Live PolarConnect Event!
We had a great live event with Emily while in Greenland on Monday, 16 June 2014. You can see the video, listen to audio, and access a pdf of slides all in the PolarConnect Archives!

Researchers Blogged Too!
The team researchers are part of a great science program called IGERT. You can subscribe to blogs from researchers in the program here. Here is a blog by research team member Ruth Heindel.

What Are They Doing?

Dwarf Fireweed flowerDwarf Fireweed flower The research focuses on the interactions between plants and their pollinators, which are animals that aid in plant reproduction through transporting pollen. The aim is to understand how changes in temperature and precipitation may influence plant-pollinator interactions and plant reproduction. Temperature and water availability may alter the timing of flowering and floral traits that attract pollinators, such as nectar volume and flower size. In addition, temperature may alter what pollinator species visit flowers and how often they visit. The combination of these effects on plants and pollinators may influence plant reproduction, measured as the number of fruits and seeds a plant produces. The researchers hope to relate changes in the abiotic environment to floral attractive traits, pollinator visitation, and ultimately the reproductive success of plants. Three focal plant species, blueberry, harebell, and dwarf fireweed are used because they are common in the area and flower at different times of the season.

This work can have important pan-Arctic and global implications. The majority of flowering plants in nature and one third of our crop plants depend on pollinators to produce fruits and seeds. As temperatures rise in the Arctic, successful adaptation and range expansion of many plants, including plants migrating into the Arctic, will depend on pollinators. This study will help us determine which mechanisms may most strongly drive changes in plant-pollinator interactions and plant reproduction.

Where Are They?

The view outside of Kangerlussuaq, GreenlandThe view outside of Kangerlussuaq, Greenland The research team traveled to Kangerlussuaq on the west coast of Greenland. The climate in Kangerlussuaq is arctic, with temperatures ranging from -25 to 18 degrees Celsius throughout the year and averaging between 5 and 18 degrees Celsius during the summer. The team camped and worked outside of the town where most sites were reached on foot or by truck. The team occasionally spent a night at the local science station in order to charge instruments and take advantage of a hot shower.

Expedition Resources

Project Information

Dates: 9 June 2014 to 30 June 2014
Location: Kangerlussuaq, Greenland
Project Funded Title: The influence of climate change on plant-pollinator interactions and plant reproduction: using a natural climate gradient




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Meet the Team

Emily Dodson's picture
Crawford Middle School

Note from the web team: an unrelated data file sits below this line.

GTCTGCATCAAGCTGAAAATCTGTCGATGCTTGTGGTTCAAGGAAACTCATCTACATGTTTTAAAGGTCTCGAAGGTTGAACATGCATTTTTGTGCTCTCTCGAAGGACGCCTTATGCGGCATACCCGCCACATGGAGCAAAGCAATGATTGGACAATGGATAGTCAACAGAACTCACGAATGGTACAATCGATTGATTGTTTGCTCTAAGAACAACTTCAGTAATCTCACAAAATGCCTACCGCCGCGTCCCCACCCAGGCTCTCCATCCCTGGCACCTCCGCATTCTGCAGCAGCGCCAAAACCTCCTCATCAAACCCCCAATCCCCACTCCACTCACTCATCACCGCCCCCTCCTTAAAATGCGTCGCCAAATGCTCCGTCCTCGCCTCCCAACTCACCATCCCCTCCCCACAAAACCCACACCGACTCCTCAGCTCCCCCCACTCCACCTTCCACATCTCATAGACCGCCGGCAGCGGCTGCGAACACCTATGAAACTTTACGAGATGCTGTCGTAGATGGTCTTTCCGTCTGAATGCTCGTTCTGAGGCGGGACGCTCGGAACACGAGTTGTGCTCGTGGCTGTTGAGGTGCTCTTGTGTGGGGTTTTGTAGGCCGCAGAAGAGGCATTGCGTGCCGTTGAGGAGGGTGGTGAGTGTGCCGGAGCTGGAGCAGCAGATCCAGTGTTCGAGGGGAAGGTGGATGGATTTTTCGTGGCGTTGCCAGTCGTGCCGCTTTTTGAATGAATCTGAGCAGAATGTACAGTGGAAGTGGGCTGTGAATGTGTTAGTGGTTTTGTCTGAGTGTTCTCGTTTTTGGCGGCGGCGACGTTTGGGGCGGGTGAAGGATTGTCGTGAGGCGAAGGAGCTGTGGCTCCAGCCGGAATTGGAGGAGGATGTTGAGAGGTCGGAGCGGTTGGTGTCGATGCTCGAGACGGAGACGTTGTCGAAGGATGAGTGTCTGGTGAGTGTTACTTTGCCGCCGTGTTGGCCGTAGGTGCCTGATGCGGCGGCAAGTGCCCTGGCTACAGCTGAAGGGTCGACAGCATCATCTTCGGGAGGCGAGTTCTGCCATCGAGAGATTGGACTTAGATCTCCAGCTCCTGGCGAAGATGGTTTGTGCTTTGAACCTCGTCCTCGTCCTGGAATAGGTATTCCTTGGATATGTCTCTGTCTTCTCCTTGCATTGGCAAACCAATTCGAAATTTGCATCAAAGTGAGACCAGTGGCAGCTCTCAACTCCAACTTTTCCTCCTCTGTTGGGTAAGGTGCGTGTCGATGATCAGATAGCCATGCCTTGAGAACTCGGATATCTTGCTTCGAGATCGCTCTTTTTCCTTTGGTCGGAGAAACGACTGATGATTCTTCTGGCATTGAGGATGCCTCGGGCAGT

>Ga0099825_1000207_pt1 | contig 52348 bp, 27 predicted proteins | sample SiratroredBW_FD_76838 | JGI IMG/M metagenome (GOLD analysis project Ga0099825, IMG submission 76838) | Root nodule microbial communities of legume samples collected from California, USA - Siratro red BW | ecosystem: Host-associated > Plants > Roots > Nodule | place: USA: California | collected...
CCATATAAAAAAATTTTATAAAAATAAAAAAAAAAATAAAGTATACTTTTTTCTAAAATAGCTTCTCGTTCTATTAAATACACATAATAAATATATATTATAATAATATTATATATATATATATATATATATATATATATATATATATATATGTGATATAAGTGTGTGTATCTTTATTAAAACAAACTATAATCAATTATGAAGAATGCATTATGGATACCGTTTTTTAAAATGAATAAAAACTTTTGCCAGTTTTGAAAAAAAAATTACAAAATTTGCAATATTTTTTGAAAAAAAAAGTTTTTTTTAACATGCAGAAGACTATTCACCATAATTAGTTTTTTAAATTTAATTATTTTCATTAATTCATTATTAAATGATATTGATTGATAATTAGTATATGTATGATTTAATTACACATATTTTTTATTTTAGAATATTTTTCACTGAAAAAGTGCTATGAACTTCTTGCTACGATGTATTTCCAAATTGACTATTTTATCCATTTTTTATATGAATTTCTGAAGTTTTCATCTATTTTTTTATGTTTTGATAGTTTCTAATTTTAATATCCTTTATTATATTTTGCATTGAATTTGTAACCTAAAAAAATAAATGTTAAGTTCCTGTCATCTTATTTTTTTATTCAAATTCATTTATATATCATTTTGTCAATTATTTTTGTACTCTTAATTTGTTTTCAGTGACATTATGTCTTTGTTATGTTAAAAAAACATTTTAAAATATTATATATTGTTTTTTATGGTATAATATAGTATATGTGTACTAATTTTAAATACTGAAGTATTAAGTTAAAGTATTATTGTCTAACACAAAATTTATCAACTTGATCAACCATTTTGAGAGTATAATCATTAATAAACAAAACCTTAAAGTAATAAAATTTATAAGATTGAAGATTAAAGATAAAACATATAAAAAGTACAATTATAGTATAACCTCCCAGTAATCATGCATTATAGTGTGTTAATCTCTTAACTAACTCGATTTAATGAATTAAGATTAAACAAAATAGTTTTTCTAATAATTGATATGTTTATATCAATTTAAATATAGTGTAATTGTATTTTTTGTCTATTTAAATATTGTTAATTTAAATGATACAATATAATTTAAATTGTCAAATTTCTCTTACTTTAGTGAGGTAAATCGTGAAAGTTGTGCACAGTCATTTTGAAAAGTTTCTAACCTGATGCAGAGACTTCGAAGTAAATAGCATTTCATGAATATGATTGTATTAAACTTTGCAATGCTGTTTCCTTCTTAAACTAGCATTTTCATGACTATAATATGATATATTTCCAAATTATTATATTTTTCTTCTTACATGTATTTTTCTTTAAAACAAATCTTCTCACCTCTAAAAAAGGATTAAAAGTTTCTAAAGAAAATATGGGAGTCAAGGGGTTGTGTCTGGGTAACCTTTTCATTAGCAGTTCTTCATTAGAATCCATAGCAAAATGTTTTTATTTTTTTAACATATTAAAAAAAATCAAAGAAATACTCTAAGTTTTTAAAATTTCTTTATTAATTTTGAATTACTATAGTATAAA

Lexington, KY
United States

Emily Dodson graduated with a BS from Georgetown College in environmental science with a minor in sociology. After graduation she completed a MS in secondary education at Georgetown College to certify her to teach grades 5 to 12 integrated science and biology. Upon graduation she traveled to Kyparissia, Greece and worked for Archelon, a sea-turtle conservation society, assisting with field research studying loggerhead sea turtle nesting.

Emily is now in her second year of teaching integrated science at Crawford Middle School. Her teaching style involves lots of hands-on activities that are inquiry-based. In addition, Emily is the head coach at Crawford for "Girls on the Run." This is an international program where female students work on positive body images and train and run a 5k. Finally, Emily has recently been selected to work on the Science Curriculum Design and Development team for Fayette County Public Schools. Emily's hobbies include backpacking, photography, and reading.

Christine Urbanowicz's picture
Dartmouth College
Hanover, NH
United States

Ms. Urbanowicz is a PhD student in the Ecology and Evolutionary Biology graduate program at Dartmouth College. Her research explores the effects of climate change on plant-pollinator interactions. Pollinators and plants might have different responses to climate change, which can have important environmental and agricultural consequences. She is currently focusing on the Arctic, where environmental change due to climate change is rapid. This research focus translates to many happy hours in the field, collecting data about flowers and their visitors. More information about Ms. Urbanowicz's research group can be found here.

Latest Comments

I don't know about Alaska (I assume it may be similar), but in Greenland the female finds pre-made burrows to lay her eggs!
Not currently, but it is a bit concern for the future due to the climate warming and more people visiting. People have tried to bring in trees and honey bees, but they are not doing well.
I will try to remember the sand. The sand here is beautiful and has so many colors. I don't have to worry about bears eating my gummies, but my camp mates on the other hand...
No usually….but recently there was an rumor of a polar bear being seen. They show up every couple of years and they are usually in bad shape. They are shot on the spot. On
There are a couple of birds I see. lapland longspur, ravens, and snow buntings. We actually found a lapland longspur nest with baby birds!